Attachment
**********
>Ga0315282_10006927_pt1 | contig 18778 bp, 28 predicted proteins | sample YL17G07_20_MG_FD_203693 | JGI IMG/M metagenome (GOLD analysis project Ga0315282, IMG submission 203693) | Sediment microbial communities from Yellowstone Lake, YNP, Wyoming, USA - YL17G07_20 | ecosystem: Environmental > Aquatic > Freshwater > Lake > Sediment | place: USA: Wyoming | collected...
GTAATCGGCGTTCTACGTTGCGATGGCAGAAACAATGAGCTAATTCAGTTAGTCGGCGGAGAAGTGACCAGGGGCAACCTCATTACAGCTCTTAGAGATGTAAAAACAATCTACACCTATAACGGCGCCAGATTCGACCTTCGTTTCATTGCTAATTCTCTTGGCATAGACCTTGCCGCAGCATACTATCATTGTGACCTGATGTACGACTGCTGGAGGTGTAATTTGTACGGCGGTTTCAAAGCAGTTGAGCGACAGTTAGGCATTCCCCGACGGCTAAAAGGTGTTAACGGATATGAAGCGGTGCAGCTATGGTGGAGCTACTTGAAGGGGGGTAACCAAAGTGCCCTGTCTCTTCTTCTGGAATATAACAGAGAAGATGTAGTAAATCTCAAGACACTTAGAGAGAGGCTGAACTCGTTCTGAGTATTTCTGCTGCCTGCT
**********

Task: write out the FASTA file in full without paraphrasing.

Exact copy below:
>Ga0315282_10006927_pt1 | contig 18778 bp, 28 predicted proteins | sample YL17G07_20_MG_FD_203693 | JGI IMG/M metagenome (GOLD analysis project Ga0315282, IMG submission 203693) | Sediment microbial communities from Yellowstone Lake, YNP, Wyoming, USA - YL17G07_20 | ecosystem: Environmental > Aquatic > Freshwater > Lake > Sediment | place: USA: Wyoming | collected...
GTAATCGGCGTTCTACGTTGCGATGGCAGAAACAATGAGCTAATTCAGTTAGTCGGCGGAGAAGTGACCAGGGGCAACCTCATTACAGCTCTTAGAGATGTAAAAACAATCTACACCTATAACGGCGCCAGATTCGACCTTCGTTTCATTGCTAATTCTCTTGGCATAGACCTTGCCGCAGCATACTATCATTGTGACCTGATGTACGACTGCTGGAGGTGTAATTTGTACGGCGGTTTCAAAGCAGTTGAGCGACAGTTAGGCATTCCCCGACGGCTAAAAGGTGTTAACGGATATGAAGCGGTGCAGCTATGGTGGAGCTACTTGAAGGGGGGTAACCAAAGTGCCCTGTCTCTTCTTCTGGAATATAACAGAGAAGATGTAGTAAATCTCAAGACACTTAGAGAGAGGCTGAACTCGTTCTGAGTATTTCTGCTGCCTGCT